Update: The date for self-employed businesses and landlords with annual business or property income above £10,000 to follow the rules for Making Tax Digital has been moved back to 6 April 2024.
Landlords: Are you ready for Making Tax Digital?
Making Tax Digital is a new way of working that sees the government calling upon taxpayers to report their income and expenses via digital software.
At present it only applies to VAT registered businesses with a taxable turnover above the £85,000 VAT registration. However, self-employed businesses and landlords with annual business or property income above £10,000 will need to follow the rules for Making Tax Digital for Income Tax from their next accounting period starting on or after 6 April 2023.
This means that any type of landlords, including but-to-let and furnished holiday lets, with an annual turnover above £10,000 will be required to keep income and expense records digitally and submit their tax return directly to HMRC using compatible software.
These cloud accounting software solutions are user friendly. They streamline the recording and reporting process and synch with your business bank account – all via an app on your phone or tablet.
Cloud accounting solutions use bank feeds to import live data, this reduces the time needed to undertake manual data entry. They are easy to use on the go and can improve the cashflow of your business. This can, in turn help in making crucial business decisions as there will be a better picture of finances with the real time information.
It is understandable that you may be unsure of these big changes, but businesses must ensure their data is accurate and compliant with the new legislation. There will be a penalty regime introduced by the government for late submissions and late payment of tax.
The deadline for landlords may seem a long way off but it is good to forward plan and may mean you get a better deal from the cloud accounting software provider you choose to use.
We have specialist knowledge and accreditations to support our clients with their Making Tax Digital obligations.
Get in touch with us now if you would like to discuss how to prepare for the digital future.
Chris Goads BSc FCA, partner at Stephenson Smart’s Wisbech, March and Downham Market offices, assesses the impact that Bounce Back Loan repayments might have on businesses and what options there might be to help with making the repayments.
What is a Bounce Back Loan?
The Bounce Back Loan was one of the financial support schemes put in place by the government to support businesses, at the start of the coronavirus pandemic.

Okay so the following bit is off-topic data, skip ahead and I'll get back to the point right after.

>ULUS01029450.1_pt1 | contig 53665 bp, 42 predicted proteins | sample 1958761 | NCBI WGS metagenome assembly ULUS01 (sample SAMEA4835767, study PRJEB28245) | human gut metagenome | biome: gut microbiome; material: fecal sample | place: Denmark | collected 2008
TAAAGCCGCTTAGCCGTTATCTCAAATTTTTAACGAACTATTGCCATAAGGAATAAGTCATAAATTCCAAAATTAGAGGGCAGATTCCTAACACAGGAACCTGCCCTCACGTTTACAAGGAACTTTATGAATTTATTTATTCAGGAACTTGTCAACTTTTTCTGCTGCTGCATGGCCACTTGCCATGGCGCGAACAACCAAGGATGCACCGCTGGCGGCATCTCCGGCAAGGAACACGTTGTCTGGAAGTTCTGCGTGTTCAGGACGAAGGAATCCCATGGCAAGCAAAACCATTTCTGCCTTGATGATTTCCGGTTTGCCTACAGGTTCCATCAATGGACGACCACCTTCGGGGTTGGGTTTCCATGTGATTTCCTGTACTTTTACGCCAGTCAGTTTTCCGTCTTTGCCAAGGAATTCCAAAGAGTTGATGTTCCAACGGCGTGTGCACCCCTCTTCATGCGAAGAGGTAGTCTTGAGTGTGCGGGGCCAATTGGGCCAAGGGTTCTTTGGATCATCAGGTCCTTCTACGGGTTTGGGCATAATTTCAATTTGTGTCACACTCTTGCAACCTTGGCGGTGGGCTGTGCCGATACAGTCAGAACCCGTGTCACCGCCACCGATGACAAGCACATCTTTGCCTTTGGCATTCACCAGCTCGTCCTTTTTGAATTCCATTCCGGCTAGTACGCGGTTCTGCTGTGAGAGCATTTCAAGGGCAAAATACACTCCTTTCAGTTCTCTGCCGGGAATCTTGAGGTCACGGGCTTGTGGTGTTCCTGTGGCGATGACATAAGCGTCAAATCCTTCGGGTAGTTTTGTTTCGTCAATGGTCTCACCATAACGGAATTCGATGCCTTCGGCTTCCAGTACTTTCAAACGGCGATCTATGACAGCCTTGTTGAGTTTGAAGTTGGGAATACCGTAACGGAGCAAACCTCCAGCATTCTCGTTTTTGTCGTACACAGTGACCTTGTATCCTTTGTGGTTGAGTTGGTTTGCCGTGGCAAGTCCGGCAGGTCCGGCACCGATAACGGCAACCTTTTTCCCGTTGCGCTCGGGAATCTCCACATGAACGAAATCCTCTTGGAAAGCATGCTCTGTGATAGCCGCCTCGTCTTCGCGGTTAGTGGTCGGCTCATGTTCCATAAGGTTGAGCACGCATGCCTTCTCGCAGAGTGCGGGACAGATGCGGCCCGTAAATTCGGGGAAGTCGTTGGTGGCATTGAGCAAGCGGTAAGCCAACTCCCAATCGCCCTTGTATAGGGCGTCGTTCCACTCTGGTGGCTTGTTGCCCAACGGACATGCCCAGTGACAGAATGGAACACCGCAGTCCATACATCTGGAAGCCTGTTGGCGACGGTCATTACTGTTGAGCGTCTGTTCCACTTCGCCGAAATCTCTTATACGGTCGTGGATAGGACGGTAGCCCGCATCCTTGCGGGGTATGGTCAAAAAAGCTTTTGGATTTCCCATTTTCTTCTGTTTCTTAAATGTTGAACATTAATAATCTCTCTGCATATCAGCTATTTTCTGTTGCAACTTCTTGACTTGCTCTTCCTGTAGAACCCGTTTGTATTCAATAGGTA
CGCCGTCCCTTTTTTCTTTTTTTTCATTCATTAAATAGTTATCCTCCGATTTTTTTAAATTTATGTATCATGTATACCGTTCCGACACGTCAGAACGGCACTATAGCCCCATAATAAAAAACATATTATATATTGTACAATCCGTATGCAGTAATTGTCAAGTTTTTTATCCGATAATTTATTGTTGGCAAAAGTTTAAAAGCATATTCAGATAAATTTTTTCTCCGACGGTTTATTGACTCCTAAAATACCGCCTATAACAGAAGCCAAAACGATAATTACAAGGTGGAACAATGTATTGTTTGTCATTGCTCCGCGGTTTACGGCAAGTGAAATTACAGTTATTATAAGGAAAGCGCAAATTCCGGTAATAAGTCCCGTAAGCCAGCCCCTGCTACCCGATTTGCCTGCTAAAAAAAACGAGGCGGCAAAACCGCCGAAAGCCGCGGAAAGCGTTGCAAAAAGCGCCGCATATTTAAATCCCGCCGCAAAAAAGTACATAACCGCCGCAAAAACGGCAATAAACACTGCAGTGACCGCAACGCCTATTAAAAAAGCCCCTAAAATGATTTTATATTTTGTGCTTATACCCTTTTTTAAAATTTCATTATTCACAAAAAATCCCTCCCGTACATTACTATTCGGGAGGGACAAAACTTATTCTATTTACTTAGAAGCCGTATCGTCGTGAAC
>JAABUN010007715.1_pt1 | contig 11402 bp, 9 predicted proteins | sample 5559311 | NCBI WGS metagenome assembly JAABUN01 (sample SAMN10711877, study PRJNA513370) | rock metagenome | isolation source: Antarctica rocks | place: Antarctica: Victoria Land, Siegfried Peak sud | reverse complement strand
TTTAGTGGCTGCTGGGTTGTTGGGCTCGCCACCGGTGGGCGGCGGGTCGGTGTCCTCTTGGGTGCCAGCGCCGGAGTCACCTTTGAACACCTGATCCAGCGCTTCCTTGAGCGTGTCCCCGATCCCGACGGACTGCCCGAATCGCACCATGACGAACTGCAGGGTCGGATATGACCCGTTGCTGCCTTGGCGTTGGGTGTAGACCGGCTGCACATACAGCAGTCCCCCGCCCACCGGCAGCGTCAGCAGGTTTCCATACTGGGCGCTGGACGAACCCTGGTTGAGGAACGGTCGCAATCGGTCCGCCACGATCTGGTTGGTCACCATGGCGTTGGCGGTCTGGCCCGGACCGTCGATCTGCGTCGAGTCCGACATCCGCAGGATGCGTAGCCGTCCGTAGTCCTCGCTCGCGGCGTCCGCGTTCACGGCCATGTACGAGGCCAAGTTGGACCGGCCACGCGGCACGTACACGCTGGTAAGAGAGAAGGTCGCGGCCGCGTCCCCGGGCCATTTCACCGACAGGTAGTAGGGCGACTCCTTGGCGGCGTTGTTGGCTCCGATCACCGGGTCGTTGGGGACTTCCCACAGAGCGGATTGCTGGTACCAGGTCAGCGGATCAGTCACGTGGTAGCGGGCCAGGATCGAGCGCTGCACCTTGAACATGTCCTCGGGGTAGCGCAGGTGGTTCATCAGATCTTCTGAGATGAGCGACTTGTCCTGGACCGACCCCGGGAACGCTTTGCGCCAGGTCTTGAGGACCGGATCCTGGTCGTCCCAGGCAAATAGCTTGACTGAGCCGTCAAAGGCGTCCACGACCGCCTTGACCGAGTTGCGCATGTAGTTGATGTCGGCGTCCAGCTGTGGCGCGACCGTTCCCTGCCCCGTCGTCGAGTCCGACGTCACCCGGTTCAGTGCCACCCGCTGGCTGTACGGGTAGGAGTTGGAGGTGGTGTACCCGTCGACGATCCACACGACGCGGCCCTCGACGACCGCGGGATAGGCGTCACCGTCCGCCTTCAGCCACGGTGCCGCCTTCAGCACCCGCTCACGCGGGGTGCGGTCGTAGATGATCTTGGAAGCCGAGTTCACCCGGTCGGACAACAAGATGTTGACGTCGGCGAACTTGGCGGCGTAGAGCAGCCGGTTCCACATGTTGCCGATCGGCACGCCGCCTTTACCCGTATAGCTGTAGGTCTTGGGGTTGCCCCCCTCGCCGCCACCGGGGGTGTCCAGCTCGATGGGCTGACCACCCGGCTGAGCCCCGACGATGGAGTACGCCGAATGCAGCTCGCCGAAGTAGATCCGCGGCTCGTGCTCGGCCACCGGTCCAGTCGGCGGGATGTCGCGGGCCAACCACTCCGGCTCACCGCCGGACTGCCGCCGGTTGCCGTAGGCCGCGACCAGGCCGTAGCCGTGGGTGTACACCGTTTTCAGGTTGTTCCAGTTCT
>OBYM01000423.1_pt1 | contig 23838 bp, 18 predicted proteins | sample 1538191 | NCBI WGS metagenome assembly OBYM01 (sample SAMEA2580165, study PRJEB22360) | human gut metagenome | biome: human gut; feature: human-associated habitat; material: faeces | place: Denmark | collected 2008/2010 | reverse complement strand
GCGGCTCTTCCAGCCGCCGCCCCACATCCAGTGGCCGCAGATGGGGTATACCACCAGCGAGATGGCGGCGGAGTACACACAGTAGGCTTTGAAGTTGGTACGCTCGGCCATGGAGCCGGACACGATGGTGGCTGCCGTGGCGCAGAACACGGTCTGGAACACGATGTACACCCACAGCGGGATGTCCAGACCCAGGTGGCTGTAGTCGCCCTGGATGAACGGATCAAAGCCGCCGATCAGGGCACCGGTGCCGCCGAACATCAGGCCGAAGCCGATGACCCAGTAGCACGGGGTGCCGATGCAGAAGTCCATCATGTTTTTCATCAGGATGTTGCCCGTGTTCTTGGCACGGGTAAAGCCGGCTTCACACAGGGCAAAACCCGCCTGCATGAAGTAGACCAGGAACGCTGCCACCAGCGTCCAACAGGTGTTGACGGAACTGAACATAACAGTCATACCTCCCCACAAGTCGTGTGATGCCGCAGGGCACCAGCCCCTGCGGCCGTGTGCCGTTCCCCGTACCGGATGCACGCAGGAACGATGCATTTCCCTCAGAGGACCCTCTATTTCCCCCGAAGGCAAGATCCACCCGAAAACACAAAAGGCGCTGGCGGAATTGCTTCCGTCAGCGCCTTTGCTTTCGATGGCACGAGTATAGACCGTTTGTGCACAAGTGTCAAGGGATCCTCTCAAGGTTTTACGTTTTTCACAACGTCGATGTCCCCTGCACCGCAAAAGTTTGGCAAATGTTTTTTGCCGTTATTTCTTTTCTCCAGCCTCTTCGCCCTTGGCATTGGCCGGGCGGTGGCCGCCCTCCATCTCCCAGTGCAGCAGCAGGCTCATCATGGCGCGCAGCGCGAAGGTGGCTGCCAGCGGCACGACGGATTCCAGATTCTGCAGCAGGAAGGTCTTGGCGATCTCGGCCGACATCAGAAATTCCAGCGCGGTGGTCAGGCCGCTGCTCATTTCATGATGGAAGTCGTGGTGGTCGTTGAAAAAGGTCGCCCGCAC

Many businesses are now starting to receive the payment schedules for Bounce Back Loans taken out, with their first repayments being due.
Although Covid restrictions are starting to be lifted, we are still seeing different sectors and businesses recovering at different rates. Some businesses are still not functioning at the same level they were before the pandemic hit, and therefore seeing a reduction in income.
Some of our clients are started to be contacted by the bank they took their Bounce Back Loan through with repayment schedules for those loans, often with a high monthly payment. For example, if a business took out a Bounce Back Loan of £50,000, they will be looking at a repayment rate of around £887 per month, to start imminently.
What if I can’t start to repay my Bounce Back Loan?
Our advice is that if your business is facing a repayment figure that is unattainable you may be able to look at a Pay As You Grow option. This allows firms to extend their loan terms, reduce repayments or take a repayment holiday.
The bank you borrowed your Bounce Back Loan from should have been in touch to highlight this option. It is important to contact them as soon as possible, and ideally about a month before your first payment is due, to ask to defer or flexibly manage your repayments.
As Chartered Accountants and Business Advisors, Stephenson Smart are qualified and experienced in helping businesses manage their cashflow and plan financially, even in difficult times. We are keen to support our clients, local businesses and our communities during this recovery period.
If we can support you or your business with this or any other financial help, please get in touch.
In this article and video Kerry Williams, Associate Director at our Great Yarmouth office, explains the new super-deduction and how it works alongside the Annual Investment Allowance.
What is super-deduction?
The chancellor announced the new super-deduction allowance in the spring Budget.
Super-deduction works alongside the Annual Investment Allowance and gives 130 per cent deduction against the purchase of new plant and machinery. However, it is only applicable to companies and for the purchase of new equipment.
There is no upper expenditure limit on super-deduction.
Corporation Tax at 19 per cent = tax saving of 19,000 pounds
Super-deduction – 130 per cent deduction = 130,000 pounds
Corporation Tax at 19 per cent = tax saving 24,700 pounds
Also announced was a 50 per cent first-year allowance for assets that would ordinarily qualify for the Special Rate Pool. However, if you have any remaining Annual Investment Allowance to use you should utilise that first to get 100 per cent deduction rather than 50 per cent deduction.